image
image
image

The story of a guy and his motorcycles.


I originally created this site to chronicle my continuing experiences with a specific motorcycle: Honda's 1983 VF1100C V65 Magna. It was a fine machine, but she has been sold. My wonderful experience with her is documented here forever.

This site is now chronicling my continuing experiences with a 2006 BMW R1200GS Adventure!

 







About the Honda:

Honda's 1983 V65 Magna hit the street like a 600-pound chrome sledgehammer. Americans had built a long-term relationship with horsepower and high style on four wheels, but a motorcycle with acres of both was news. This was more than a new model. The V65 made big muscle look cool. Thus the power cruiser was born. "The best part of the V65," according to Cycle magazine's March 1983 road test, " is a mid-range punch that would do justice to Larry Holmes."

The liquid-cooled, 1098cc, 90-degree V-4 engine delivered a staggering flow of power from 1500 rpm to its 10,000 rpm redline. But how quick was it? On October 3, 1982, Honda brought drag-strip maestro Jay "Pee-Wee" Gleason and a standard V65 to Southern California's Orange County International Raceway to find out. Gleason's 10.92 — second 1/4-mile sprint made the V65 America's fastest production street machine, inspiring ads with one powerfully simple headline: Bad News Travels Fast.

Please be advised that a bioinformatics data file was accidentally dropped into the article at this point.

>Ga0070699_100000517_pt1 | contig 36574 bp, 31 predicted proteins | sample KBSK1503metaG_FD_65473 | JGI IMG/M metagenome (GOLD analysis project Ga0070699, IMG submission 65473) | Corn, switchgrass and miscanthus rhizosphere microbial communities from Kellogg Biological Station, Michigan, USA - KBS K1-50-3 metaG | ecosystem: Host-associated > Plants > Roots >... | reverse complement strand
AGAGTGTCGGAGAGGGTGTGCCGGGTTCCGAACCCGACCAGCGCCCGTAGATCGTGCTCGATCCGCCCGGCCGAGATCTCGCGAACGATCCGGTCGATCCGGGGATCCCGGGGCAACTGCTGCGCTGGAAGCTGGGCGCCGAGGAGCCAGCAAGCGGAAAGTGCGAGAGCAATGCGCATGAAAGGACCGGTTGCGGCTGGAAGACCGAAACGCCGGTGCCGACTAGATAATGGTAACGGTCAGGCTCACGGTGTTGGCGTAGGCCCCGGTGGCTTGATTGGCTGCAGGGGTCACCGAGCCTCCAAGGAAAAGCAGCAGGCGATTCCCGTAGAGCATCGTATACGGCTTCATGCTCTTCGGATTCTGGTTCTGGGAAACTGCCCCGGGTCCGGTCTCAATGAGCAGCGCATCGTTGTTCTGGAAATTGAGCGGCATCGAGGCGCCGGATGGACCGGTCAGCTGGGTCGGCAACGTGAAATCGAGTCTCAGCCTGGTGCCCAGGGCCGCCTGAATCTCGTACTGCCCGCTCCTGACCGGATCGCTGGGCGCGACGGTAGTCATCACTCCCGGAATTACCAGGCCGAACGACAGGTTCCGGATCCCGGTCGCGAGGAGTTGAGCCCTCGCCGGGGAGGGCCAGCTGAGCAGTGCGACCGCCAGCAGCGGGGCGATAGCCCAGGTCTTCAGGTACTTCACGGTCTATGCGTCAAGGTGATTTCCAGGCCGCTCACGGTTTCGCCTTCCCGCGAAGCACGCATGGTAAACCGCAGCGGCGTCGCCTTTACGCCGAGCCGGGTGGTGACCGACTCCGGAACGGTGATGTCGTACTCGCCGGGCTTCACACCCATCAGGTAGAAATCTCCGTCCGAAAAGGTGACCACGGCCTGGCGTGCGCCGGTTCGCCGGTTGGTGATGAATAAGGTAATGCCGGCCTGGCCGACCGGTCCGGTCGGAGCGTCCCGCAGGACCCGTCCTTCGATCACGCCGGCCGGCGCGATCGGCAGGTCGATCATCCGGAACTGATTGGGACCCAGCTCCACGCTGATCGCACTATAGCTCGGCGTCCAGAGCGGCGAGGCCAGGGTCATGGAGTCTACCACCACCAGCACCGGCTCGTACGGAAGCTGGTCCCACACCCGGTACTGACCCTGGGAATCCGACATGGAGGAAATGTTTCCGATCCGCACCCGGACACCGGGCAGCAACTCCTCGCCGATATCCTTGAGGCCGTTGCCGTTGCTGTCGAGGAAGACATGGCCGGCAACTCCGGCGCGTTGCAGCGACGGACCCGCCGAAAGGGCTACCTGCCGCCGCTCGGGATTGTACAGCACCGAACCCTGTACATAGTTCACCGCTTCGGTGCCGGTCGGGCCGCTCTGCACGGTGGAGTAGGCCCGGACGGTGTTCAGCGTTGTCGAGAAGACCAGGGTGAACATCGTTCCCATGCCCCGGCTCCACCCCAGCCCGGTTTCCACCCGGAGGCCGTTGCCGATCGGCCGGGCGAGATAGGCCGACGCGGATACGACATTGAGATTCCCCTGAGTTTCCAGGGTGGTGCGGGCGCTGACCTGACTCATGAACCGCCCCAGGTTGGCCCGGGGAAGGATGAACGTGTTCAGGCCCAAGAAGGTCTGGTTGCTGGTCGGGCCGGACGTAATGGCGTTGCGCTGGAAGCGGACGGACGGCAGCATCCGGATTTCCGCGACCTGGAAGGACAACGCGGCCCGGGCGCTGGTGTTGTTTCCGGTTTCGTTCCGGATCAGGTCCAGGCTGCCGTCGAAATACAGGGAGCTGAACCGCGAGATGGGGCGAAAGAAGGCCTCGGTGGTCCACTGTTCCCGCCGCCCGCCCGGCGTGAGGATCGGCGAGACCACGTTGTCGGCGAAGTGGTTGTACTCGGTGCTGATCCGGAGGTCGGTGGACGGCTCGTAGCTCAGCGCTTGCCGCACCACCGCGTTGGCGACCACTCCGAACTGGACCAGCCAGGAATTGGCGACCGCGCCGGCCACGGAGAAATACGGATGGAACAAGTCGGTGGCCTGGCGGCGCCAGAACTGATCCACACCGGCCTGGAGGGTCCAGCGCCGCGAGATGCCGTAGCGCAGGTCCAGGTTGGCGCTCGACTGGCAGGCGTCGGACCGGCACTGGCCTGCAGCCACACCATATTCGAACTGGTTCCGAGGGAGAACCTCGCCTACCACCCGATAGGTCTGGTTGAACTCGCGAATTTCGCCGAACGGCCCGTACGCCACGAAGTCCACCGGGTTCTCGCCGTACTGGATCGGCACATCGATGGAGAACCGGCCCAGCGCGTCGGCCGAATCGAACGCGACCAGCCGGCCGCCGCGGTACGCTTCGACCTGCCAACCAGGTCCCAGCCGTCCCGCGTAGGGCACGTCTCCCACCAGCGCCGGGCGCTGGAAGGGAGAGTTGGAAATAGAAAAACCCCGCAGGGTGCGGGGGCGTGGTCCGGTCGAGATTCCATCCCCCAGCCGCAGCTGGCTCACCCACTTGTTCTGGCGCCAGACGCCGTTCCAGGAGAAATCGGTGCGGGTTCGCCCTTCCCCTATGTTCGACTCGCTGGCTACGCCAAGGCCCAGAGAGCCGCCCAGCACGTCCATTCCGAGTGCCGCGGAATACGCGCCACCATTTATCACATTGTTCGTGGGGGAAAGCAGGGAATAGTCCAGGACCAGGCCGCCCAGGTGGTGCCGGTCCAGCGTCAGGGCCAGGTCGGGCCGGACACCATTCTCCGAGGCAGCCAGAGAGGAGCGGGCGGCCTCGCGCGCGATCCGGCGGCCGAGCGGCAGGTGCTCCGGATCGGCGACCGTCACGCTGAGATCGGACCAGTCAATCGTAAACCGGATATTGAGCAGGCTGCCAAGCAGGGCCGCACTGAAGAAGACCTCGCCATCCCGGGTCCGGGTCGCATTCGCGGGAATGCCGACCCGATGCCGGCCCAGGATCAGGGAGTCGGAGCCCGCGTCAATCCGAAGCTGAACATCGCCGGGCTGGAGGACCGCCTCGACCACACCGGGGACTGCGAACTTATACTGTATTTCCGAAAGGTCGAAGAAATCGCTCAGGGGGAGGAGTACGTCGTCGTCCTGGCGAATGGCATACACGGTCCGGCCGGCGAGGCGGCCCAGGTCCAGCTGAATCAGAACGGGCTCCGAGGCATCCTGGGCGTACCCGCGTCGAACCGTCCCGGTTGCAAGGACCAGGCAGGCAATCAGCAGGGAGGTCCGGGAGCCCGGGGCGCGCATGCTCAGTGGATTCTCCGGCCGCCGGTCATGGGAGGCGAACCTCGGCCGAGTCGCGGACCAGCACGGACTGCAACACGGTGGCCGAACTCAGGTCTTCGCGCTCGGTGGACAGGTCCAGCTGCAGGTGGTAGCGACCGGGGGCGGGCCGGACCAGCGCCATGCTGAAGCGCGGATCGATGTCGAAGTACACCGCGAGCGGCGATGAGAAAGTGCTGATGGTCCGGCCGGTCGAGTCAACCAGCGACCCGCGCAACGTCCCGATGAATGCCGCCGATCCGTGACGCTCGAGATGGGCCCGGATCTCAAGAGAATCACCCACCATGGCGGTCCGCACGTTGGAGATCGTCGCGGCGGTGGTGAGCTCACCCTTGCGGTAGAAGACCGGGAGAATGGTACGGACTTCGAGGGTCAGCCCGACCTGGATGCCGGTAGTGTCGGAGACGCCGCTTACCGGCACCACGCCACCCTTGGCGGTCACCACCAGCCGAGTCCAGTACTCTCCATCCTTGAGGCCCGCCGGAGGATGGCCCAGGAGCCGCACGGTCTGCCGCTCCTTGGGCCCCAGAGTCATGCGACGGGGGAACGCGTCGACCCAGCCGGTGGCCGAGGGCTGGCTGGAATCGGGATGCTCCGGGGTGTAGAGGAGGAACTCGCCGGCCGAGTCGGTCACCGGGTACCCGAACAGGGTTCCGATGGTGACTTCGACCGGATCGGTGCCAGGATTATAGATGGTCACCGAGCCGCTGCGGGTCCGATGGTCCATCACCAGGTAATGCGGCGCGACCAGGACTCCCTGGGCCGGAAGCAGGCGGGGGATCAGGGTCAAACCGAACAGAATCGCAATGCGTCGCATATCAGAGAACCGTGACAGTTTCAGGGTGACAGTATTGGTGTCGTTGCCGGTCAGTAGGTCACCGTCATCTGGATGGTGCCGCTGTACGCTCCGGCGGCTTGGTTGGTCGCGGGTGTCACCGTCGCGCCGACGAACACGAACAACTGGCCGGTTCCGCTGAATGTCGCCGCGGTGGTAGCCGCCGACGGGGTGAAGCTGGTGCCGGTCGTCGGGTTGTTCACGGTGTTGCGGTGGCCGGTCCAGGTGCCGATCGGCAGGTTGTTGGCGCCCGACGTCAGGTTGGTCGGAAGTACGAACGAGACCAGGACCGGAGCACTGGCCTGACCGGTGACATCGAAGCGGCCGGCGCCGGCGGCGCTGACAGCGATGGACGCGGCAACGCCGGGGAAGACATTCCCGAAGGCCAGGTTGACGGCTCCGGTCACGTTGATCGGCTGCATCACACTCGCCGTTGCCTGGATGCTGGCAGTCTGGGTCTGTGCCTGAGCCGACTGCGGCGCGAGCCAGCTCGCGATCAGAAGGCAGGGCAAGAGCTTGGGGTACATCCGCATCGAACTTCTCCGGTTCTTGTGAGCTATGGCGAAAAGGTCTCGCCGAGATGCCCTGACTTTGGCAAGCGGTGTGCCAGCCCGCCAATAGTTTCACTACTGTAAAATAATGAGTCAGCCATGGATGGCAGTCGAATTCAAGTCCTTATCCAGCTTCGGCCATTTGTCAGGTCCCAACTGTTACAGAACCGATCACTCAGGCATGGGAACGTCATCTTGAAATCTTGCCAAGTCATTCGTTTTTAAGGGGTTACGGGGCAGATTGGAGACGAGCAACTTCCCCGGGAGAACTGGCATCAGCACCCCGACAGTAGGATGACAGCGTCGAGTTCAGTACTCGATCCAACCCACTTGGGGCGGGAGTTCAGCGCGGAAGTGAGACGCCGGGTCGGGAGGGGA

For street riders, the good news was Honda engineers made sure the bike was easy to live with as well as fast. The four-cam, 16-valve V-4 cruised through a daily commute as happily as it devoured drag strips. Around town, the V65 was surprisingly agile for its size. A durable, diaphragm-type hydraulic clutch modulated power to the shaft drive, and one-way sprag clutch kept downshifts from chirping the rear tire. Anti-dive valving in the 41mm front fork helped stabilize the chassis under braking. An overdrive top gear in the six-speed transmission kept the V-4 serene at freeway speeds. Tired of cruising your hometown? Strap on some saddlebags and the Magna was comfortable enough to cruise to some town three or four states away.

Riders expected such well-mannered versatility from Honda. The V65's magnetism came from its totally radical fusion of bad boy good looks and world-class quickness. According to Cycle's March, 1983 test, "Its horsepower translates directly into an immediate gut-wrenching rush, unmatched by any other production street machine." To anyone who ever felt it, that V65 rush boils down to one word. Unforgettable.













image
 
image